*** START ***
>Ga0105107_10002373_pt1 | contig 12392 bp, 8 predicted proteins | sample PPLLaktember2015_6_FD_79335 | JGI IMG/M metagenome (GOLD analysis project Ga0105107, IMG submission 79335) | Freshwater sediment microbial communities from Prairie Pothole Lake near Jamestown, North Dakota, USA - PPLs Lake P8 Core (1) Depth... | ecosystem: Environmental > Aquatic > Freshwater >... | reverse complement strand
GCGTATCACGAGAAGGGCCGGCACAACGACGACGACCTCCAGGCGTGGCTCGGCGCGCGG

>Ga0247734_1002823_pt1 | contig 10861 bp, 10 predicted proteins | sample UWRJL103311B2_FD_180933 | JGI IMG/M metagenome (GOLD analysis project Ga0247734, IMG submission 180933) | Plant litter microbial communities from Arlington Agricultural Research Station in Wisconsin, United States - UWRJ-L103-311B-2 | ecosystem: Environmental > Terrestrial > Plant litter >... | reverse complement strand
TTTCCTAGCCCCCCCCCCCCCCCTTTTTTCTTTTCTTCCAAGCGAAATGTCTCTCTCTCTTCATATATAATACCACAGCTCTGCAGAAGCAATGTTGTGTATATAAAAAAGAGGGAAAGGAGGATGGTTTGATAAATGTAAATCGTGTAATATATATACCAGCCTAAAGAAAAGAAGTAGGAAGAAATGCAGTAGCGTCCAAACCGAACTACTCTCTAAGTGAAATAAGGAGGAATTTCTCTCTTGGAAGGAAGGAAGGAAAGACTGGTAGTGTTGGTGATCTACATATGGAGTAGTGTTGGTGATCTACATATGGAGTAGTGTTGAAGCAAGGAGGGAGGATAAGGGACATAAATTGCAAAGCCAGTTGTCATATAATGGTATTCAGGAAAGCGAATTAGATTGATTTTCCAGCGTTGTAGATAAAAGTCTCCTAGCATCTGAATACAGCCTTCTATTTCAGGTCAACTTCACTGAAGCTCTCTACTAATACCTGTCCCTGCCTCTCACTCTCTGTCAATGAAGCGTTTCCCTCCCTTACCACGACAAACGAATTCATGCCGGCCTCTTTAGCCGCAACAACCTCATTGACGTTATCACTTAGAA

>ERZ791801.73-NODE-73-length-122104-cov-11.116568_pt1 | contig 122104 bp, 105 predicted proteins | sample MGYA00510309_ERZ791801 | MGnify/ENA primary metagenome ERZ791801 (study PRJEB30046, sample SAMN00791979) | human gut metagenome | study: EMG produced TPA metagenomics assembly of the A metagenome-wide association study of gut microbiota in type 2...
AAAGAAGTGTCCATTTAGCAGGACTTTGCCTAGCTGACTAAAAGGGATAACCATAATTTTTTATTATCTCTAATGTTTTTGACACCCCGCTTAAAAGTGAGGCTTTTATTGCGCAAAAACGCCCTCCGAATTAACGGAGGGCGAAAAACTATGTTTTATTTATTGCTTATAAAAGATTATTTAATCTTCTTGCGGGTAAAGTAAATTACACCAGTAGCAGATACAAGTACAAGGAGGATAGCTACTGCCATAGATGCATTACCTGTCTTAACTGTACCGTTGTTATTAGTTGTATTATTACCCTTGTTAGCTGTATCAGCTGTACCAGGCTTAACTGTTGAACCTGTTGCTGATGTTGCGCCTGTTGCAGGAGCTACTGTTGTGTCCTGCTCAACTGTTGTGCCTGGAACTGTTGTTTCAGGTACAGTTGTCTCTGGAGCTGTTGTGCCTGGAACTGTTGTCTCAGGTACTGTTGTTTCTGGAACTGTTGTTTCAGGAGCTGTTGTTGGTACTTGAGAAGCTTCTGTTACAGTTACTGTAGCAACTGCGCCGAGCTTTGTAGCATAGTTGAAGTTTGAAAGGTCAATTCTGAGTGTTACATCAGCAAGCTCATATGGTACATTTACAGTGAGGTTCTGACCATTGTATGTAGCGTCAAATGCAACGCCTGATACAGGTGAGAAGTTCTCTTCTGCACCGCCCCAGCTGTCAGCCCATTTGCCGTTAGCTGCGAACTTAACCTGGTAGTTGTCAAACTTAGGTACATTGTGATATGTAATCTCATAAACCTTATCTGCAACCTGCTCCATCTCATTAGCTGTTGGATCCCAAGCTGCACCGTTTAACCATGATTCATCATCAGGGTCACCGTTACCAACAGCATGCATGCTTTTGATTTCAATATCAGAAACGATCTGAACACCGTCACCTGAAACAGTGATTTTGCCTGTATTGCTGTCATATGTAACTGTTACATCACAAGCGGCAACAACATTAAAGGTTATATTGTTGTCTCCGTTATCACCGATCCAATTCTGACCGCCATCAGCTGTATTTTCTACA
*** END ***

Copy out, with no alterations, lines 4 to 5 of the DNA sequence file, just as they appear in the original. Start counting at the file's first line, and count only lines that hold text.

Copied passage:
TTTCCTAGCCCCCCCCCCCCCCCTTTTTTCTTTTCTTCCAAGCGAAATGTCTCTCTCTCTTCATATATAATACCACAGCTCTGCAGAAGCAATGTTGTGTATATAAAAAAGAGGGAAAGGAGGATGGTTTGATAAATGTAAATCGTGTAATATATATACCAGCCTAAAGAAAAGAAGTAGGAAGAAATGCAGTAGCGTCCAAACCGAACTACTCTCTAAGTGAAATAAGGAGGAATTTCTCTCTTGGAAGGAAGGAAGGAAAGACTGGTAGTGTTGGTGATCTACATATGGAGTAGTGTTGGTGATCTACATATGGAGTAGTGTTGAAGCAAGGAGGGAGGATAAGGGACATAAATTGCAAAGCCAGTTGTCATATAATGGTATTCAGGAAAGCGAATTAGATTGATTTTCCAGCGTTGTAGATAAAAGTCTCCTAGCATCTGAATACAGCCTTCTATTTCAGGTCAACTTCACTGAAGCTCTCTACTAATACCTGTCCCTGCCTCTCACTCTCTGTCAATGAAGCGTTTCCCTCCCTTACCACGACAAACGAATTCATGCCGGCCTCTTTAGCCGCAACAACCTCATTGACGTTATCACTTAGAA

>ERZ791801.73-NODE-73-length-122104-cov-11.116568_pt1 | contig 122104 bp, 105 predicted proteins | sample MGYA00510309_ERZ791801 | MGnify/ENA primary metagenome ERZ791801 (study PRJEB30046, sample SAMN00791979) | human gut metagenome | study: EMG produced TPA metagenomics assembly of the A metagenome-wide association study of gut microbiota in type 2...